North Carolina

In 1524, Giovanni da Verrazano, a Florentine captain in French employ, first explored the North Carolina coast near Cape Fear, writing descriptive journals of the unexplored lands. Sir Walter Raleigh financed several unsuccessful expeditions between 1584 and 1590 to settle the Roanoke Colony, on the Outer Banks, in the name of England. Yet North Carolina would receive its first permanent European settlers from the Virginia colony, established first at Jamestown in 1607. The settlers moved south into the Currituck and Albemarle Sound regions in the mid-seventeenth century.

In 1663, King Charles II granted Carolina land to eight noblemen proprietors. These men had survived the civil wars with their property intact; they generally supported the king and were rewarded by an appreciative Charles II. North and South Carolina became separate colonies in 1691. Factions and squabbles developed between the proprietary forces and the antiproprietary residents and became so divisive that, in 1729, both colonies abandoned their proprietary claims and became royal colonies.

Unlike its neighbor to the south, which grew wealthy raising rice and importing slaves, North Carolina grew slowly and modestly. Most of the residents were subsistence farmers, living on dispersed farms and raising moderate amounts of tobacco, corn, cattle, and swine. The most profitable products in colonial North Carolina were naval stores (tar, pitch, and turpentine) and lumber. Only a very few wealthy planters lived along the rivers near the coast. Although the tempestuous Outer Banks along North Carolina’s coastline and the lack of natural harbors prohibited much sea travel, early port cities such as Bath and New Bern were established in the late seventeenth and early eighteenth centuries. The myriad coves and stormy waters served as havens for pirates, most famously Blackbeard, who eventually died at the hands of the British navy in Pamlico Sound in 1718.

Early colonial expansion beyond the coast led to a conflict, known as the Tuscarora War, with the native Tuscarora between 1711 and 1715. The Tuscarora and various other tribes had lived along the coast of North Carolina before being challenged by the encroaching Europeans. Their defeat in the war led them to move to New York. European settlers would encounter other proud tribes, such as the Cherokee and Catawba, in the Piedmont and mountainous regions of the colony to the west.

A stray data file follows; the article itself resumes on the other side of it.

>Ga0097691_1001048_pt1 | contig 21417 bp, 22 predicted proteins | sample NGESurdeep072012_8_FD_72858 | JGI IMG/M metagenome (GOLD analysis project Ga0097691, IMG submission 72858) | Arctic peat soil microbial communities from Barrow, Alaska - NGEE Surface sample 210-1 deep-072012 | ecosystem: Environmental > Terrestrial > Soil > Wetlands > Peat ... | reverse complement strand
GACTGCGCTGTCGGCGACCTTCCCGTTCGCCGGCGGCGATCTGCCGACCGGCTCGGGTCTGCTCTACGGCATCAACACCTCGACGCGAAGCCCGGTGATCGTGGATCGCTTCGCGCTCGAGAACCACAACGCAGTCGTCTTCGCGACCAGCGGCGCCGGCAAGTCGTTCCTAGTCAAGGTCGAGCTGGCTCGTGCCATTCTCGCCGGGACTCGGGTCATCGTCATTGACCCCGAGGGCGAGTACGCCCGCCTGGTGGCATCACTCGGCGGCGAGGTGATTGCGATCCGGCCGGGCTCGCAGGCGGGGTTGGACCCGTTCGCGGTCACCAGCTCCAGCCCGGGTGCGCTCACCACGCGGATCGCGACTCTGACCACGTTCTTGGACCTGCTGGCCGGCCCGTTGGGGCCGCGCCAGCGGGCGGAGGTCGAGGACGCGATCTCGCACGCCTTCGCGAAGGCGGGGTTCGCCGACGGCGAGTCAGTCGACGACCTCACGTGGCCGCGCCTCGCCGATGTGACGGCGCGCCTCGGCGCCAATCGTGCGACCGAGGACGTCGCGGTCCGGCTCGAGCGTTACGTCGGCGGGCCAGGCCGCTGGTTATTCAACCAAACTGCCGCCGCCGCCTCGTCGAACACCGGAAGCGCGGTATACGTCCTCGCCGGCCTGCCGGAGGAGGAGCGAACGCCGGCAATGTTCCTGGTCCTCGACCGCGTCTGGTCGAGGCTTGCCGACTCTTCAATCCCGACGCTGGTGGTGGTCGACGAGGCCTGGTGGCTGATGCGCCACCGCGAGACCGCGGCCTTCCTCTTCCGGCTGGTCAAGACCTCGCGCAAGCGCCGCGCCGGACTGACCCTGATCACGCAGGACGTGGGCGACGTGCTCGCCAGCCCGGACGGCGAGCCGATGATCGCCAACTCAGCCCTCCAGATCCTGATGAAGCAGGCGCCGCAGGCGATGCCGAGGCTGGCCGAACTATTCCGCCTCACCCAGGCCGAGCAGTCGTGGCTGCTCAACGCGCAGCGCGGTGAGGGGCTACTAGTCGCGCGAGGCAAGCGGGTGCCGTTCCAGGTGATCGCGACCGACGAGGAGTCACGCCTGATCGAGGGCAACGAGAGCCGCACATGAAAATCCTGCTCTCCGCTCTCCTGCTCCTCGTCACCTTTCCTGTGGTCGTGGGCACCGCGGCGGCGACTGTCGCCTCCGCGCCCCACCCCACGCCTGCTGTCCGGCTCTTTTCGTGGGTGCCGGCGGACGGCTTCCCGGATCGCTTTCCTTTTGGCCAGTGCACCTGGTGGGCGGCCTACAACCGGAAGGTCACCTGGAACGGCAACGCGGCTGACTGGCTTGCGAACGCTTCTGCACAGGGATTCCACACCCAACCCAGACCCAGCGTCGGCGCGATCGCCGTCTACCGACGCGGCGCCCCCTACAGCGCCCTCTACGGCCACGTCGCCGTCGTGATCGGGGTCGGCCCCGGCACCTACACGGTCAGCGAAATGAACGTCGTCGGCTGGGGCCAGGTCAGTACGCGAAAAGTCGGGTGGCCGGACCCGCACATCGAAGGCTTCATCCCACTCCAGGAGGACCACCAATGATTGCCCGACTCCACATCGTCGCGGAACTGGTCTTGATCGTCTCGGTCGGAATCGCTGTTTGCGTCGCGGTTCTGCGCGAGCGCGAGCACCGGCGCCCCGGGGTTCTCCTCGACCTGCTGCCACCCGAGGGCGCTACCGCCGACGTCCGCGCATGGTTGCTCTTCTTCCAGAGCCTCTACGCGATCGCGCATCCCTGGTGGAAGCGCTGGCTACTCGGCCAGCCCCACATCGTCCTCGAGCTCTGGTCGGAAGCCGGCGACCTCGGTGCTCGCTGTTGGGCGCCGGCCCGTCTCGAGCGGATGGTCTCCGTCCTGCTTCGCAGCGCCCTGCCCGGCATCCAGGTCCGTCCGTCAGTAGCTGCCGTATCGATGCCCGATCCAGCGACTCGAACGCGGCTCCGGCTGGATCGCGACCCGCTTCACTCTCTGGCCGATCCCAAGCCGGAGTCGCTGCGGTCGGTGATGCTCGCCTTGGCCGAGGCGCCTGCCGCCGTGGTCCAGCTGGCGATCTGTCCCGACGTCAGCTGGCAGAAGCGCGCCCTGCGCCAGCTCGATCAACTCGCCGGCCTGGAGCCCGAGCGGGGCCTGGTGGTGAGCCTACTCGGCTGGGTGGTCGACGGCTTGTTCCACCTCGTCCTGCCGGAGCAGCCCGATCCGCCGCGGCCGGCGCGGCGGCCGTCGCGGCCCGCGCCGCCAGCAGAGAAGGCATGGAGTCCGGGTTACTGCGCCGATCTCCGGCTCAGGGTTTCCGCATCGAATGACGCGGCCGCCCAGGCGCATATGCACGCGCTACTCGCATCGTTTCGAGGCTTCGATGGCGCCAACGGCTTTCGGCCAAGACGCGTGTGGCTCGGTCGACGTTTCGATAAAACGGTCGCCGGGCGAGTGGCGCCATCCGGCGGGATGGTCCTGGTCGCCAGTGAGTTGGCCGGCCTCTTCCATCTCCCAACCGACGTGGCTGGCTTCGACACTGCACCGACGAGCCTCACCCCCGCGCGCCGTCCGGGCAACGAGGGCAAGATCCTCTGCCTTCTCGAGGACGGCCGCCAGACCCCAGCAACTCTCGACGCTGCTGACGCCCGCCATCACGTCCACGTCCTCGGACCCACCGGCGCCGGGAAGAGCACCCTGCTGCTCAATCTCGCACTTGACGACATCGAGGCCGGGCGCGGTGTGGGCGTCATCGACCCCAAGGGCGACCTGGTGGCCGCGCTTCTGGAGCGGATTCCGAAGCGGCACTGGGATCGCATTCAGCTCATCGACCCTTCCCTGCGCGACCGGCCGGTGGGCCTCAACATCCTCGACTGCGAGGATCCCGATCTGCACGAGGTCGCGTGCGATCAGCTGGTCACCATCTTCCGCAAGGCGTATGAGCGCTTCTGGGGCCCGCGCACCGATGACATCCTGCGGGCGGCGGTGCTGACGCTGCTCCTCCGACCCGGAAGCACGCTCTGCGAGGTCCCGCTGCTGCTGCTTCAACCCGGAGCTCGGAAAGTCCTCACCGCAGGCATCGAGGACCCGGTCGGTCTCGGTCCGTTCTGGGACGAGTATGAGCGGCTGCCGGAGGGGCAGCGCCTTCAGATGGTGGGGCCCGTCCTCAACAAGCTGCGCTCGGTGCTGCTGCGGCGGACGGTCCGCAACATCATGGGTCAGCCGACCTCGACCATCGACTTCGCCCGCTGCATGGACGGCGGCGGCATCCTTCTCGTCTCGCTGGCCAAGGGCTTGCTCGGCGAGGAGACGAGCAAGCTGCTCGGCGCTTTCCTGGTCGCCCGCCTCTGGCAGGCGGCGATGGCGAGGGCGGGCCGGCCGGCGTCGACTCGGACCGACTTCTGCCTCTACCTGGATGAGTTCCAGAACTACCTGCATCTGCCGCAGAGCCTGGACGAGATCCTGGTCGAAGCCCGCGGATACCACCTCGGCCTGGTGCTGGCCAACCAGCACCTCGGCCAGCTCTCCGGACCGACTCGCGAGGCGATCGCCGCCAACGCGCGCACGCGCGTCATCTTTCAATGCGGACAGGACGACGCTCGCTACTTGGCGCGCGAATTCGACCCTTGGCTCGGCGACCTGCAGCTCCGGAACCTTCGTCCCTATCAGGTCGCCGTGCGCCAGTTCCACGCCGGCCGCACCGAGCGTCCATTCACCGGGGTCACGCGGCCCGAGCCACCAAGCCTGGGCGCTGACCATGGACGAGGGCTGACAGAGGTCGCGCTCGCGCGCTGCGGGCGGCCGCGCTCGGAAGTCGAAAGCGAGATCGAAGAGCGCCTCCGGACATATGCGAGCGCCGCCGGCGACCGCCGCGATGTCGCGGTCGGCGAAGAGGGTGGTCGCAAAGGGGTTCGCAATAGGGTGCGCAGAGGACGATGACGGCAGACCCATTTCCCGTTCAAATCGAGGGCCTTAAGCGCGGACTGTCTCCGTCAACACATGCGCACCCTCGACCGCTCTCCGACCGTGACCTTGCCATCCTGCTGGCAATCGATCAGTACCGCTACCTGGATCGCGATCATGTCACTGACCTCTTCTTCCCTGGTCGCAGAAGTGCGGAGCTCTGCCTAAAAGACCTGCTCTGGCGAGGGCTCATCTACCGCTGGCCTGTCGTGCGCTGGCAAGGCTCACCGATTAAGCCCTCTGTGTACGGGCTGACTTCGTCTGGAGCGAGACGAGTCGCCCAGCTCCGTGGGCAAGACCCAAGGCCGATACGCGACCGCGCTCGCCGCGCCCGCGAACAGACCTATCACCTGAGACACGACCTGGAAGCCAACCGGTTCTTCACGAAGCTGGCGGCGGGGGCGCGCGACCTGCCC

Although most of the early settlers were English, several came from other parts of Europe. Christopher von Graffenreid settled the town of New Bern with many Swiss and German Palatine immigrants in 1710. Highlanders fleeing unrest and economic crisis in Scotland settled along the Cape Fear River in the middle decades of the eighteenth century. Beginning in the 1730s, Scots-Irish and German immigrants began coming down the frontier trails all the way from Philadelphia and settled along the North Carolina frontier, in the plains of the western Piedmont and mountains and valleys of the Appalachians. North Carolina also became a haven for unique religious sects, as Quakers settled along the Eastern seaboard and Moravians clustered in the Piedmont. In the years leading up to the Revolution, economic and social differences between the settlers in the western regions and the predominantly English settlers in the east led to conflict. The centralized system of government favored the eastern aristocrats and prompted western outrage at what they deemed unfair taxes, fees, and lack of judicial redress. Calling themselves Regulators, several disgruntled farmers marched east to demand their rights. After years of threats and conflict, Governor William Tryon crushed a Regulator army on May 14, 1771, at Alamance Creek, near Hillsborough, effectively ending the movement.

When Parliament passed the Stamp Act in 1765, North Carolina’s Sons of Liberty, led by Cornelius Harnett, instigated protests and forced the governor to refuse the stamps. North Carolina patriots continued to be active in protests in the early 1770s, often coming into conflict with Josiah Martin, the new royal governor; in 1775, they forced Martin to take refuge aboard a British warship. As the Revolutionary War began, 3,000 loyalist Scottish Highlanders rallied and marched from Cross Creek (modern Fayetteville) toward Wilmington to rendezvous with a British army en route by sea. Patriot militia routed them at the Battle of Moore’s Creek Bridge on February 27, 1776. British leaders abandoned their plans to defeat the Southern colonies for several years. On March 15, 1781, the Redcoat army of Lord Cornwallis fought to a bloody draw with a colonial army under General Nathaniel Green at Guilford Court House. This battle and subsequent lack of supplies and support forced Cornwallis to abandon North Carolina and move to Yorktown, Virginia, where he would be forced to surrender his army.

After the war, North Carolina’s independent-minded population vigorously debated the Constitution and initially rejected it, fearing a strong central government. But after the promise of a Bill of Rights, the state finally joined the new nation by ratifying the Constitution on November 21, 1789 becoming the twelfth state to do so. Judkin Browning See also: New Bern; North Carolina (Chronology); Ship’s Stores. Bibliography Connor, R.D.W. The Colonial and Revolutionary Periods, 1584 1783. In History of North Carolina, vol. 1. Chicago: The Lewis Publishing Company, 1919. Powell, William S. North Carolina: A Bicentennial History. New York: W. W. Norton, 1977. Powell, William S. North Carolina Through Four Centuries. Chapel Hill: University of North Carolina Press, 1989.

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